UNODC alternative development programme in Myanmar gets boost from UN Sec-Gen
Yangon (Myanmar), 1 May 2012 - Myanmar's recent by-election results are yet another sign that real change is occurring in the country. When taken together with the release of political prisoners, the signing of ceasefire agreements, and the on-going negotiations between the Government and armed ethnic groups, these changes - thought impossible little more than a year ago - give new grounds for hope. Still, much remains to be done.
It was in this context that UN Secretary-General Ban Ki-Moon yesterday visited the southern Shan village of Kyauk Ka Cha yesterday. The purpose of his visit was to highlight the importance of addressing the relationship between food insecurity, poverty, poppy cultivation and armed conflict. Poppy cultivation produces insecurity in Shan State, and addressing it is necessary if support is to be developed for the nascent peace-building process so important to the future of Myanmar.
Speaking to the local officials following the distribution of rice donated by the United Nations, Mr. Ban said: "I welcome the cooperation between Myanmar and the UNODC in delivering alternative development assistance to poppy farmers. The scale of the need is great, and available resources are insufficient. I will be encouraging UN member states to contribute to these programmes in support of the people of Shan."
Government poppy eradication efforts have reportedly increased four-fold in the growing season which just ended. But eradication has also increased food insecurity as communities dependent on income from now-destroyed poppy scramble to feed their families.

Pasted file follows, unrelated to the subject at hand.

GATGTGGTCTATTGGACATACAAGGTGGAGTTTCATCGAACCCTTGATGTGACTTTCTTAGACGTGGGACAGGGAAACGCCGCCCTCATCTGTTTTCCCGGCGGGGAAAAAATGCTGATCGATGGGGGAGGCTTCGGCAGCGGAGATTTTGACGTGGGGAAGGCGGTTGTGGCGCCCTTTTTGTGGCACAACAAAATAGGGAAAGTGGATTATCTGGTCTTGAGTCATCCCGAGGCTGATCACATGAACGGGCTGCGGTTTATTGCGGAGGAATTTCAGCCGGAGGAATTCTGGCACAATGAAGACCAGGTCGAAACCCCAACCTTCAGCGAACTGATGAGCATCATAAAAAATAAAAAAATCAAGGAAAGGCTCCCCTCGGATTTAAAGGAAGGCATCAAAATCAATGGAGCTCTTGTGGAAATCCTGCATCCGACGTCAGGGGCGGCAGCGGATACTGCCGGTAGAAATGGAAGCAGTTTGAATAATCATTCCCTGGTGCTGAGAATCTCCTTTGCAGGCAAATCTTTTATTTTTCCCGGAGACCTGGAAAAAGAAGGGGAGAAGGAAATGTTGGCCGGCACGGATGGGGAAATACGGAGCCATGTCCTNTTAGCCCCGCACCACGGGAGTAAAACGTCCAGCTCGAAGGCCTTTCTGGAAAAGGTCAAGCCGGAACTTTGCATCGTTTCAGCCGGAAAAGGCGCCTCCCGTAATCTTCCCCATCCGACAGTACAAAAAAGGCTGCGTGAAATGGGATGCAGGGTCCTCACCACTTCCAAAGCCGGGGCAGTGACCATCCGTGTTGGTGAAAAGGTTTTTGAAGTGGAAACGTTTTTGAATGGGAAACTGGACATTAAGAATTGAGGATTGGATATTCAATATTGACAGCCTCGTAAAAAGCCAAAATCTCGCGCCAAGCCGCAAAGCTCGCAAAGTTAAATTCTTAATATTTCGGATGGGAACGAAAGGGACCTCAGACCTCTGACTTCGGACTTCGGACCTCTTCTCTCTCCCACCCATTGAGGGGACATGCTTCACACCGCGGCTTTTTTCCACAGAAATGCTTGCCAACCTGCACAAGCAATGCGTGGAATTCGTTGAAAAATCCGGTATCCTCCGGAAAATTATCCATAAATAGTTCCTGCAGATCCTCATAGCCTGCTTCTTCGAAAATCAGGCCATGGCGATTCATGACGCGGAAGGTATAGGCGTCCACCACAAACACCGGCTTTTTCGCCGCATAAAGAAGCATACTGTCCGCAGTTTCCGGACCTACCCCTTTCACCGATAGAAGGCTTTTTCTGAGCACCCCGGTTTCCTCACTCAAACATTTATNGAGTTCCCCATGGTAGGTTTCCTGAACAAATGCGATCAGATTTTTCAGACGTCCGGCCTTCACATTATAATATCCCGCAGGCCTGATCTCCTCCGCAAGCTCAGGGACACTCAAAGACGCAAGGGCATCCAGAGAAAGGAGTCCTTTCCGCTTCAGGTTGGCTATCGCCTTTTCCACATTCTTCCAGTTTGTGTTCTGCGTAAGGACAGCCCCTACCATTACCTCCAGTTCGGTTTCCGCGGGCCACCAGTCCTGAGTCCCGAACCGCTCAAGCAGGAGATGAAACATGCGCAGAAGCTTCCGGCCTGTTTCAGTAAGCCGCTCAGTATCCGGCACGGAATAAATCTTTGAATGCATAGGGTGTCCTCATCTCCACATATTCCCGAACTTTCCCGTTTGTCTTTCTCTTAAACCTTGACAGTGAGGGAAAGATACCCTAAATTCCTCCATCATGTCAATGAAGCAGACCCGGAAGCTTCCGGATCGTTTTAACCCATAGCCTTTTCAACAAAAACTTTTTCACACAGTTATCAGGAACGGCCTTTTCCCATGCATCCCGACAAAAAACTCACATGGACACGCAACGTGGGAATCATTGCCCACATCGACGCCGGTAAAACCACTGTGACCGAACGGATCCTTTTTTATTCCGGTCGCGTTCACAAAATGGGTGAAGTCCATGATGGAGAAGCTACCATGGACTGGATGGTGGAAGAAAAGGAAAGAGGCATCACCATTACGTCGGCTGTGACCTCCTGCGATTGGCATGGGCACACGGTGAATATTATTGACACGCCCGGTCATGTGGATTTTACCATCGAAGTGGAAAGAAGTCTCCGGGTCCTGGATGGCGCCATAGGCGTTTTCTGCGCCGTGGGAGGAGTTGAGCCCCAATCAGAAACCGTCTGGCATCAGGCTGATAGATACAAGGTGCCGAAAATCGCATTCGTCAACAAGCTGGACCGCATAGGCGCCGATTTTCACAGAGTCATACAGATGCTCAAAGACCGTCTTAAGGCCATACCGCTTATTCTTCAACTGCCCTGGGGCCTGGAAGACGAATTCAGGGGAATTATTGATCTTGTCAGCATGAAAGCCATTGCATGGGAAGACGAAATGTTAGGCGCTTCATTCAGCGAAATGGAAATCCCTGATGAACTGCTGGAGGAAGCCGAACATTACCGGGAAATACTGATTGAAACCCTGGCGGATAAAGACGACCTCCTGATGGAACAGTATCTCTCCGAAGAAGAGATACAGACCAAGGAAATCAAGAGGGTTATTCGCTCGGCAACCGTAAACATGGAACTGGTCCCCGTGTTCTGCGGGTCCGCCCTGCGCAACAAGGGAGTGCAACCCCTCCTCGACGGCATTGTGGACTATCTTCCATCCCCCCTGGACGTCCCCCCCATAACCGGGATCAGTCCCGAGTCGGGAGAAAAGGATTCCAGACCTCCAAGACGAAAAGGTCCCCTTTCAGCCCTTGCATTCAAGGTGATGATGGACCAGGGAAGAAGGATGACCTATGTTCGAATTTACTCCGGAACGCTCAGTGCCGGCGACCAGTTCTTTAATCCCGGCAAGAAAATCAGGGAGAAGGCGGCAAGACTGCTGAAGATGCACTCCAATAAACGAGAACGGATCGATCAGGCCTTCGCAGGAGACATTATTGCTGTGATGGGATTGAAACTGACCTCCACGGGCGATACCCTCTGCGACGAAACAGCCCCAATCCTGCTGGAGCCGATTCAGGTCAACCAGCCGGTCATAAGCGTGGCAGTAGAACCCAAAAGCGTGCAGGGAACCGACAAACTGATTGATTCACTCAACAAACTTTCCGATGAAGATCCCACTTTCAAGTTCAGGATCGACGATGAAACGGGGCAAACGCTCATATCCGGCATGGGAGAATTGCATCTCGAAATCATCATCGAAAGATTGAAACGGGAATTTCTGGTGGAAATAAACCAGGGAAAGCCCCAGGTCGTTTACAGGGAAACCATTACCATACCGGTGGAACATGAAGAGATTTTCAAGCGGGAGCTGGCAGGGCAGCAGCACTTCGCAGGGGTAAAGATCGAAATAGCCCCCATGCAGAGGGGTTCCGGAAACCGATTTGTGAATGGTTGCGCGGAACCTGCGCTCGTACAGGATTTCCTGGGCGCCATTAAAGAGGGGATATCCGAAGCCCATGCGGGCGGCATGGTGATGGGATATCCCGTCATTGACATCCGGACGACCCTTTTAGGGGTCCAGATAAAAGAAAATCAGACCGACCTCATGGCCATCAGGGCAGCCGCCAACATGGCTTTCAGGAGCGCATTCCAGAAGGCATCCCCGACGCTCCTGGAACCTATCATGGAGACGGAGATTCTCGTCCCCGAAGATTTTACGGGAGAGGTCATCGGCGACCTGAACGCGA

The international community is therefore being called upon to invest substantially in alternative development programmes which focus on those opium-dependent communities and give to the farmers jobs, markets and hope.
UNODC assistance is currently limited to three small development projects in south Shan State. The amount involved is a modest US$7 million spread over four years, provided directly to communities on the ground.
The Secretary-General's call was echoed again in a press conference today in Yangon where he pledged the UN's support for alternative development in the poppy-cultivating areas of Shan State.
Myanmar remains the world's second largest opium poppy grower after Afghanistan, accounting for 23 per cent of opium poppy cultivation worldwide in 2011. Poppy grows throughout Shan State. The areas of highest cultivation intensity, however, are in and around those areas of conflict between government and ethnic forces. In December 2011, the government signed a ceasefire agreement with one of two major ethnic armed forces in the State, and signed a ceasefire with the second group in January 2012. These ceasefire agreements each contain an article pledging both government and ethnic force commitment to cooperate on counter-narcotic efforts in ceasefire areas. The agreements have also opened up areas previously inaccessible to government poppy eradication efforts. In the period from September 2011 to January 2012 the government has reported eradication over 22,000 ha of opium poppy. This is triple the amount they reported eradicating in the entire previous growing season.
UNODC estimates that 246,000 households are involved in opium cultivation in Myanmar, with 91 per cent of opium cultivation occurring in Shan State.
Opium poppy eradication is a priority of the Myanmar government, and recent government campaigns have seen a significant increase in the area of opium poppy destroyed. However, although serving a drug control goal, this can have disastrous consequences for the poppy-farming households. These households are generally very poor and often in debt. They generally grow poppy simply to buy food and other subsistence needs.
In 2011, UNODC started to implement three new alternative livelihoods and food security projects in South Shan State, one of which supports the people of Kyauk Ka Cha. These projects are funded by the European Union and the Government of Germany, and include rice assistance provided in partnership with the World Food Programme.
The aim of the three projects is to reduce opium poppy production by providing alternative income-earning and livelihood opportunities. Support services include improved access to farm inputs, credit, markets, transportation, irrigation, knowledge and skills, and improved health service infrastructure.
|This assistance is made possible through the kind
support of the European Union and Germany